Drinking may be among the most creative hobbies around. Distillers, brewers, vintners are creators of things fine, new, useful, beauteous, and, on a good day, all of the above.


Today, a look at the genius of Heineken.


It was 1963. Brewer Alfred Heineken and Dutch architect John Habraken bring us the WOBO (world bottle).


Envisioned by beer brewer Alfred Heineken and designed by Dutch architect John Habraken, the “brick that holds beer” was ahead of its ecodesign time.


Mr. Heineken’s idea came after a visit to the Caribbean where he saw beaches littered with bottles and a lack of affordable building materials. The WOBO became his vision to solve both.


The WOBO came in two sizes – 350 and 500 mm versions that were meant to lay horizontally, interlock and layout in the same manner as ‘brick and mortar’ construction. One production run in 1963 yielded 100,000 bottles some of which were used to build a small shed on Mr. Heineken’s estate in the Netherlands.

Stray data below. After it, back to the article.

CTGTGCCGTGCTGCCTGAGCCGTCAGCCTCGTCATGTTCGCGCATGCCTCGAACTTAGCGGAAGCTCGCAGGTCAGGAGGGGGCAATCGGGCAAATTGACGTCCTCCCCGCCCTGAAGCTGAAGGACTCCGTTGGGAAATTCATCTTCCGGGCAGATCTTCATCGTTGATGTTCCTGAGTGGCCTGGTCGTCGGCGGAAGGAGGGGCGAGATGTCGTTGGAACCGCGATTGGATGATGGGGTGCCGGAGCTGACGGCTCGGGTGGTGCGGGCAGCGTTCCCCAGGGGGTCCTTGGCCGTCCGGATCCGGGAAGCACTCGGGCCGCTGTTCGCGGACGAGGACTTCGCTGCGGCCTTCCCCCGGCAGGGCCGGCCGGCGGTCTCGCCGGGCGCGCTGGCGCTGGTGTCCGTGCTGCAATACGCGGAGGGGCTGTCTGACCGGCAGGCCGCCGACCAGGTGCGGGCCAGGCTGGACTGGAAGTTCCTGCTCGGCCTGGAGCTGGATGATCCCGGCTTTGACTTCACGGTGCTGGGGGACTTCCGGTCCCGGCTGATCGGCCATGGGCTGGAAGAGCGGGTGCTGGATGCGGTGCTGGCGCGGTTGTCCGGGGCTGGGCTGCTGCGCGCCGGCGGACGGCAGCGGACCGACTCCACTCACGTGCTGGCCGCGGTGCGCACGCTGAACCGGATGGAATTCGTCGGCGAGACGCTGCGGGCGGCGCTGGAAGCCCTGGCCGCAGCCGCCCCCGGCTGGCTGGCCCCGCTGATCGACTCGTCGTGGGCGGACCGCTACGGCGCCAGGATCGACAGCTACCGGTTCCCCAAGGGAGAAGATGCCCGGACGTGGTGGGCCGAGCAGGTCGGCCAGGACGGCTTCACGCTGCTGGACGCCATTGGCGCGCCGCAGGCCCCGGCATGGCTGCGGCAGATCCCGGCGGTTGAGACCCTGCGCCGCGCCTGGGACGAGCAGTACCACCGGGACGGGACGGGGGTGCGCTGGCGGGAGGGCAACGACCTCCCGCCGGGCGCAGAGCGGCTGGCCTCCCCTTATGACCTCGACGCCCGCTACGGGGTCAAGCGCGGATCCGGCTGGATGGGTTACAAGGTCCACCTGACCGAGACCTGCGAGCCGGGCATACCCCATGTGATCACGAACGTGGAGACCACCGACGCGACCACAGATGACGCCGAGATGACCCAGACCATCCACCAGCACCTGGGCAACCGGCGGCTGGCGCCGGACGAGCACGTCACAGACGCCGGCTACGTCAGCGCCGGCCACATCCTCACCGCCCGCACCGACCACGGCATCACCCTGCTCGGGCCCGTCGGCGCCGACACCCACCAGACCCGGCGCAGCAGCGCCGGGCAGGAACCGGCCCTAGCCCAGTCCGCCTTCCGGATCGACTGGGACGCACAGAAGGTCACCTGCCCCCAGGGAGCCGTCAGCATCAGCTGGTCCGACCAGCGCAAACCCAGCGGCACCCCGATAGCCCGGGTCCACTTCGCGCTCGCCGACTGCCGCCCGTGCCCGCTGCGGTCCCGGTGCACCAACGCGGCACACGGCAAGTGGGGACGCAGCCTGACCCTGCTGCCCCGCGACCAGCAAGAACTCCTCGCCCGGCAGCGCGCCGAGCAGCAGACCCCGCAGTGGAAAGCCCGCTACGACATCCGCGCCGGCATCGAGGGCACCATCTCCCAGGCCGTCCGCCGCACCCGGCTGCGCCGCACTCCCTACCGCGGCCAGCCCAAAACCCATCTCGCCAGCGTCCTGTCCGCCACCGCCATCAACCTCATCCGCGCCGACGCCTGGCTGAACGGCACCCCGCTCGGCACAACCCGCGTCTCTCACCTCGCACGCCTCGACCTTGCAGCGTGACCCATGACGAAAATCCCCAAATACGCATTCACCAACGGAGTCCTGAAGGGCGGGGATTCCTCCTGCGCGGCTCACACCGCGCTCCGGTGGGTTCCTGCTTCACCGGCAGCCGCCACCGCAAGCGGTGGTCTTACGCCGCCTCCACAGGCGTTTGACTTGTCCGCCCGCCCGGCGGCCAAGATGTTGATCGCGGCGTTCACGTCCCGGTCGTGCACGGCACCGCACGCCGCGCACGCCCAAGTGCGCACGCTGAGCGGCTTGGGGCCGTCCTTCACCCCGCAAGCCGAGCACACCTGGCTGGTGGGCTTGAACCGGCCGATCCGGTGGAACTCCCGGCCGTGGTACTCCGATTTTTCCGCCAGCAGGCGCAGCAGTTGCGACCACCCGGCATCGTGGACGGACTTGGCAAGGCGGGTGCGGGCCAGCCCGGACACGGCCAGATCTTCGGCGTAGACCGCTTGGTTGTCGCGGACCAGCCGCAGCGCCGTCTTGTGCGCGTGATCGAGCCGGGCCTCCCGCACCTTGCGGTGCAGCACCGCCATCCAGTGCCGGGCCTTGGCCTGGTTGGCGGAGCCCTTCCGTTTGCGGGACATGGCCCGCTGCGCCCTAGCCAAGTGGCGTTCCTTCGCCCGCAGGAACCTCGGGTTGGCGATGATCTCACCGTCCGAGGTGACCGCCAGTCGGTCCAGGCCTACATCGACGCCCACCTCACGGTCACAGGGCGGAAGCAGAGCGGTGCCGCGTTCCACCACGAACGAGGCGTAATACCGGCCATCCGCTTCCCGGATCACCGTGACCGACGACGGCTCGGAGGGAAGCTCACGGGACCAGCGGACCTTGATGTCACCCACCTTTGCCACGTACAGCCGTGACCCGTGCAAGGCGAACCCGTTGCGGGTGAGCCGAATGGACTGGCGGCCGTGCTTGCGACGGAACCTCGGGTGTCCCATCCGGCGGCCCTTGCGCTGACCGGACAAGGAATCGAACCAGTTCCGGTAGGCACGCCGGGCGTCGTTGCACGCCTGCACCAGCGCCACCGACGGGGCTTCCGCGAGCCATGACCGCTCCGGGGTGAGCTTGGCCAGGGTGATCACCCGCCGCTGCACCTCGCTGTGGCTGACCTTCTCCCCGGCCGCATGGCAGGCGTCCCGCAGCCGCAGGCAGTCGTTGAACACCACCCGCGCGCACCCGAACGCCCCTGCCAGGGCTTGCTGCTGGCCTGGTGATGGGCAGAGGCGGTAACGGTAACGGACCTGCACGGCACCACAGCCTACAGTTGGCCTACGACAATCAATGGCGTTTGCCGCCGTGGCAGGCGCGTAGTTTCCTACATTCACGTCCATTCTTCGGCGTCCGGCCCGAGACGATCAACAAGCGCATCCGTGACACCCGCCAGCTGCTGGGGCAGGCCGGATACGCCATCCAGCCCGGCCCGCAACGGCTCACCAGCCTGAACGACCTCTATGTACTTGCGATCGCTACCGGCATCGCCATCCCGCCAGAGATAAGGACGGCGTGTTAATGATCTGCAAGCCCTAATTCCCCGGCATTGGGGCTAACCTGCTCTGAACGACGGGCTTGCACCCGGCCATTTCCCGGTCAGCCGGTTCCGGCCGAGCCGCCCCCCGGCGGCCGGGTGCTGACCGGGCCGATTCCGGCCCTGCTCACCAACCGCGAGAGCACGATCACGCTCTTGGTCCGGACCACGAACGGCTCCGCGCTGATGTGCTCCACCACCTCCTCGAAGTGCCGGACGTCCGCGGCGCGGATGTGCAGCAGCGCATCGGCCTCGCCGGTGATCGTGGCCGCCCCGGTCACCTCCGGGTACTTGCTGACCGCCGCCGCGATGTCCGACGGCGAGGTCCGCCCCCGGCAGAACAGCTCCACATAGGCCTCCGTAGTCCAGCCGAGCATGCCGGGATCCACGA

Despite its success, the Heineken brewery didn’t support the WOBO and the idea stalled. Interest was reignited in 1975 when Martin Pawley published Garbage Housing which included a chapter on the WOBO. Heineken once again approached Habraken who teamed up with designer Rinus van den Berg and designed a building with oil drums for columns, Volkswagen bus tops for roof and the WOBO bottles for walls, but the structure was never built.


Today, the shed at the Heineken estate and a wall made of WOBO at the Heineken Museum in Amsterdam are the only structures where the “beer brick” was used. As to the remaining WOBO’s it’s not clear how many exist, or where. Let us know if you’ve ever seen one — or, lucky you, own one yourself.